The Palestine National Football Team has, once more, done the seemingly impossible by qualifying for the 2023 AFC Asian Cup. By any standards, this is a great achievement, especially as the Palestinians have done it with style and convincing victories over Mongolia, Yemen and the Philippines, without conceding a single goal. However, for Palestinians, this is hardly about sports.
This accomplishment can only be appreciated within the larger context of the Israeli occupation of Palestine.
In November 2006, the Israeli military prevented all Palestine-based footballers from participating in the final match of the Asian Football Confederation qualification group stage. The news had a major demoralising effect on all Palestinians. Even rare moments of hope and happiness are often crushed by Israel.
As disappointing as the Israeli decision was, it was hardly compared to the collective shock felt by Palestinians everywhere when, in 2007, Palestinian players were not allowed to participate in a decisive World Cup qualifying game against Singapore. Instead of showing solidarity with Palestinians and condemning Israel, the International Football Association (FIFA) decided to award an automatic victory to Singapore of 3-0.
This is why Palestine’s latest qualification is historic, as it is more proof that Palestinian resilience has no bounds. It sends a message to Israel as well, that its unjust draconian measures will never break the spirit of the Palestinian people.
The latest achievement should also be placed within another context. It is the third time in a row that the Palestine national team qualifies for the Asian cup finals, thanks to an impressive squad that represents all Palestinian communities, at home and in the Diaspora.
This moment, however, is bittersweet. Many Palestinian footballers, who should have been present in the Sports Centre Stadium in Ulaanbaatar, Mongolia – where the qualification rounds were held – were missing. Some are in Israeli prisons, others are maimed or killed. Much of the killings happened in 2009.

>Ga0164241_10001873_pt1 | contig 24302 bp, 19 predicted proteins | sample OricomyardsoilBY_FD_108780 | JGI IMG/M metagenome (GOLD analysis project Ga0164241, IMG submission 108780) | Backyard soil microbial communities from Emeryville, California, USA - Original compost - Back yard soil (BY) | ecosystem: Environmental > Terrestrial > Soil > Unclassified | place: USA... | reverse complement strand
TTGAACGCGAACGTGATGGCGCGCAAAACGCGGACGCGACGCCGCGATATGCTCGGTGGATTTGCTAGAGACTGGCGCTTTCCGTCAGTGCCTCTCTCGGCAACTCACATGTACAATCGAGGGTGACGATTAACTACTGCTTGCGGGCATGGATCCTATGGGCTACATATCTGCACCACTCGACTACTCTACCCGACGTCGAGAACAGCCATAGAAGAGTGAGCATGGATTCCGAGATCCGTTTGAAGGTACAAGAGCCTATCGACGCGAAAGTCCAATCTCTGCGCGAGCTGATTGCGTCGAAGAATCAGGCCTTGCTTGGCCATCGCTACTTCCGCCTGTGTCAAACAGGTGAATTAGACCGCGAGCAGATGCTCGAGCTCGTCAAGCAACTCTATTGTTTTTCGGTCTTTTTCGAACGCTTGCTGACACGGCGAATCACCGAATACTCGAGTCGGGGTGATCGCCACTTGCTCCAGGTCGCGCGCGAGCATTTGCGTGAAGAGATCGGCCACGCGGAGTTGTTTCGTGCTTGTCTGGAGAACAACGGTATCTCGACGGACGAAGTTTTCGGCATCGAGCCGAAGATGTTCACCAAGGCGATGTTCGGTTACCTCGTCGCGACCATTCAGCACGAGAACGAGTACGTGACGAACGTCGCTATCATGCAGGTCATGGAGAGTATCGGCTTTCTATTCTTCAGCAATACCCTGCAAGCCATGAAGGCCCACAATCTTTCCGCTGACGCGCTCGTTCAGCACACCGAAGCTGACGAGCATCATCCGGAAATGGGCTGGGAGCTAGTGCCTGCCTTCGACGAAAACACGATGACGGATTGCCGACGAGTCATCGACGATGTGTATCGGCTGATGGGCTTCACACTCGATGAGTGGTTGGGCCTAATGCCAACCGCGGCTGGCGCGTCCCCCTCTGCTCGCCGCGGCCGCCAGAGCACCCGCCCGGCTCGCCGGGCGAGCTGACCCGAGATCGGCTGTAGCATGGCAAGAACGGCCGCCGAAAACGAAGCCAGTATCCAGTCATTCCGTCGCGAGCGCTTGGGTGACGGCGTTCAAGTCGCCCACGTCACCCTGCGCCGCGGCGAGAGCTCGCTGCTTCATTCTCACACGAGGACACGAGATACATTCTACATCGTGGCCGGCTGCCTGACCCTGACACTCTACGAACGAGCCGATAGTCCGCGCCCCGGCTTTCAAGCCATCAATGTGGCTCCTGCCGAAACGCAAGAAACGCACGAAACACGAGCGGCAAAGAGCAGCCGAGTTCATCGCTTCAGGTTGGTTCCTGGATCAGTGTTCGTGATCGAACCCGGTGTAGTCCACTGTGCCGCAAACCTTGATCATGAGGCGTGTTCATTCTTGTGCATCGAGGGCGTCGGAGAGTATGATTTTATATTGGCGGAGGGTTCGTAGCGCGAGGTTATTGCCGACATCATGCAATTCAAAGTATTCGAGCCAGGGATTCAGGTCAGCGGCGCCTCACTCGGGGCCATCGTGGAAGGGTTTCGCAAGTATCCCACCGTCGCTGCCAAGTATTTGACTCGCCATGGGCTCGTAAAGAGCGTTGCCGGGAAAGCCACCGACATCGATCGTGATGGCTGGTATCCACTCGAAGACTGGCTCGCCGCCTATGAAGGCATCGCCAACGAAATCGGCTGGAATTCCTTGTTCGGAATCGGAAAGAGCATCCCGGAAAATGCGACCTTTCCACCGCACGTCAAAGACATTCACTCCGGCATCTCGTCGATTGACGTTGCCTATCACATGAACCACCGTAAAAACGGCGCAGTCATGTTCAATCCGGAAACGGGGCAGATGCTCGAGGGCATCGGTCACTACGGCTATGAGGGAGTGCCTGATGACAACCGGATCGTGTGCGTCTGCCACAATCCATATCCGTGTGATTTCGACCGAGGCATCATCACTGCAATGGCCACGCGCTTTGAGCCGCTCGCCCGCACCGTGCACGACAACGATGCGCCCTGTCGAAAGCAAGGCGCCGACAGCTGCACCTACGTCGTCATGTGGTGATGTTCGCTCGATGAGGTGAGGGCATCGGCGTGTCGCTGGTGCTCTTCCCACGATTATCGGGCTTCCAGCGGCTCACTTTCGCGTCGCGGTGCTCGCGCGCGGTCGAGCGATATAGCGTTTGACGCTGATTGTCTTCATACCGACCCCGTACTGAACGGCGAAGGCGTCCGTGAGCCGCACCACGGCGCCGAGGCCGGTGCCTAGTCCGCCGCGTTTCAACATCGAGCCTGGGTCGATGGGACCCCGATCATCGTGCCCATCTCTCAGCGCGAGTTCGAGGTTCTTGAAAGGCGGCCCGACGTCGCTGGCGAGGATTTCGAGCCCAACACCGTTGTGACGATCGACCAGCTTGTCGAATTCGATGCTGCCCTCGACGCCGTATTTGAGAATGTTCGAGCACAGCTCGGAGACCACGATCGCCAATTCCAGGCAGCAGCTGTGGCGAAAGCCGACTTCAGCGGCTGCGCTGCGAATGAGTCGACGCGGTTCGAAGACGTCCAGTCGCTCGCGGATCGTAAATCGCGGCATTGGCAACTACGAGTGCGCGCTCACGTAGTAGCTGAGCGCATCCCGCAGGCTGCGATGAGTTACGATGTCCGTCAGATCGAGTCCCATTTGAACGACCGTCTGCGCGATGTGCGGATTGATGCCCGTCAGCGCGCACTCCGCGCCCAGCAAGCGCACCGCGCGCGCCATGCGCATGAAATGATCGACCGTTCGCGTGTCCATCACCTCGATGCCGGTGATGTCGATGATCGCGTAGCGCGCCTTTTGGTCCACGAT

Indeed, 2009 was a terrible year for Palestinian football.
In January 2009, three Palestinian footballers, Ayman Alkurd, Shadi Sbakhe and Wajeh Moshtaha, were killed during the Israeli war on the besieged Gaza Strip. All three were seen as promising athletes with bright futures.
Two months later, Saji Darwish was killed by an Israeli sniper near Ramallah. The 18-year-old was slated to become a big name in Palestinian football, too.
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In July of that same year, the tragedy of Mahmoud Sarsak began. Sarsak had only been a member of the Palestine National Football Team for six months when he was arrested and tortured by Israel in a painful saga that lasted for three years. He won his freedom after undergoing a hunger strike that lasted for over 90 days. The permanent health issues Sarsak was left with, however, meant that his once-promising sports career was over.
Arrests, torture and killings of Palestinian footballers became a regular headline in Palestine. This includes the killing of former Palestinian football star, Ahed Zaqqut, in 2014, and the deliberate shooting of the feet of Jawhar Nasser Jawhar, 19, and Adam Abd Al Raouf Halabiya, 17. The two players were attempting to cross an Israeli military checkpoint in the occupied West Bank to return home after a long training session.